ED Treatment of “Complex” Atrial Fibrillation

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    ED Treatment of “Complex” Atrial Fibrillation

    Case

    You receive RESUS signout on a 60F DMII, HTN here with urosepsis s/p abx, lactate downtrending, BPs holding in the 90s-low 100s systolic with IVF. Only thing left to do is talk to the MICU. You note the patient to be in persistent afib with HR 130-150, no h/o afib.

    When you call the MICU fellow he is confused as to why you haven’t given medication for rate control

     

    TLDR: One recent study showed ED patients with afib/aflutter and a “complex” underlying illness who received rate/rhythm control medications may be at an increased risk for adverse events compared to those who were not managed with rate/rhythm control

     

    Data

    Scheuermeyer et al: Emergency Department Patients With Atrial Fibrillation or Flutter and an Acute Underlying Medical Illness May Not Benefit From Attempts to Control Rate or Rhythm

    -Retrospective descriptive cohort study using an EKG database in 2 urban EDs

    -Examined cases of “complex” atrial fibrillation/flutter defined as patient with an acute underlying illness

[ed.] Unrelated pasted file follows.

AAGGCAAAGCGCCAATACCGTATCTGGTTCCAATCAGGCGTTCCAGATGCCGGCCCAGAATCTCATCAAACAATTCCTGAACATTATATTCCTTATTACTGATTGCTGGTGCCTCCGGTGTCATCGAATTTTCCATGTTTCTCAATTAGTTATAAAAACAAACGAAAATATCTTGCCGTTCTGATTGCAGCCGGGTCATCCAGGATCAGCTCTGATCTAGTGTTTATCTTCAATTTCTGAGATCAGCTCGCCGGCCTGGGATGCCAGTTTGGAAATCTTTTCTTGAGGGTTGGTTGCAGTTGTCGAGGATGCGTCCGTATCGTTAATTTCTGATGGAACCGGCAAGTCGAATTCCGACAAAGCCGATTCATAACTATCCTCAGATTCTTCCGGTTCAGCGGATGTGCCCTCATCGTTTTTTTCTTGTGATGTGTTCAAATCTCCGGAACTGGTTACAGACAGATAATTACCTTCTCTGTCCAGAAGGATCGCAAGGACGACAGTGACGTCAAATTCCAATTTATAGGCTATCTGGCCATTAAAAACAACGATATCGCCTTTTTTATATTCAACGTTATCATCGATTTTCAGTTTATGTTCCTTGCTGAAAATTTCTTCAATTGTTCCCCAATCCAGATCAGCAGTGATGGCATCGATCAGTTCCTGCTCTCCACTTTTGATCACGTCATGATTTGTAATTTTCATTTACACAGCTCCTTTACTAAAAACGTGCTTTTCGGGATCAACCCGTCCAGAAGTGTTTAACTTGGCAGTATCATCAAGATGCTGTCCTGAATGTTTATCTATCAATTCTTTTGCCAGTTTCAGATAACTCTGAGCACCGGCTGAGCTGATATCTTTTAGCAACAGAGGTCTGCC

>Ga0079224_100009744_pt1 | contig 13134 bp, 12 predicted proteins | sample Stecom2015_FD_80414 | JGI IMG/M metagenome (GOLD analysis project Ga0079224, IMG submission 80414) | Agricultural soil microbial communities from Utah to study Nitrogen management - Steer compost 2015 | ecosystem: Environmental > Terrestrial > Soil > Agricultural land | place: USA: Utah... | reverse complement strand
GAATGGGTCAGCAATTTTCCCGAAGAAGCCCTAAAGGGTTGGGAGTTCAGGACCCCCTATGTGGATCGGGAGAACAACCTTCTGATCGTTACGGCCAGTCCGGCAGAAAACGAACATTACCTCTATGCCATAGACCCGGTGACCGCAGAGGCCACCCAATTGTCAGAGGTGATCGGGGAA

-Acute underlying illness: Sepsis (including pneumonia), acute coronary syndrome, acute decompensated heart failure, pulmonary embolism, chronic obstructive pulmonary disease exacerbation, thyrotoxicosis, hypertensive emergency, drug overdose, acute valvular disease, hypothermia, acute renal failure, or gastrointestinal bleeding

    -Primary outcome:  Safety of rate or rhythm control, measured by whether patients had a predefined adverse event or not

    -Adverse event: New hypotension requiring pressors, intubation or NIV, new bradycardia requiring pharmacologic intervention or pacing, stroke/thromboembolic event, chest compressions, death.

    Conclusion: In ED patients with complex atrial fibrillation or flutter, attempts at rate and rhythm control are associated with a nearly 6-fold higher adverse  event rate than that for patients who are not managed with rate or rhythm control. Success rates of rate or rhythm control attempts appear low

     

    Walkey et al: Practice Patterns and Outcomes of Treatments for Atrial Fibrillation During Sepsis

    -Retrospective cohort study using billing data

    -Examined hospitalized septic patients with afib who received IV AF treatment

    -Propensity score matching and instrumental variable approaches were used to compare mortality between AF treatments

    Conclusion: BBs were associated with lower hospital mortality when compared with CCBs, digoxin, and amiodarone

     

     

    Conclusion

    MICU fellow comes down to the bedside, you cite the first article, he cites the second. You both agree to disagree. Once the patient is admitted MICU orders BB IVP.

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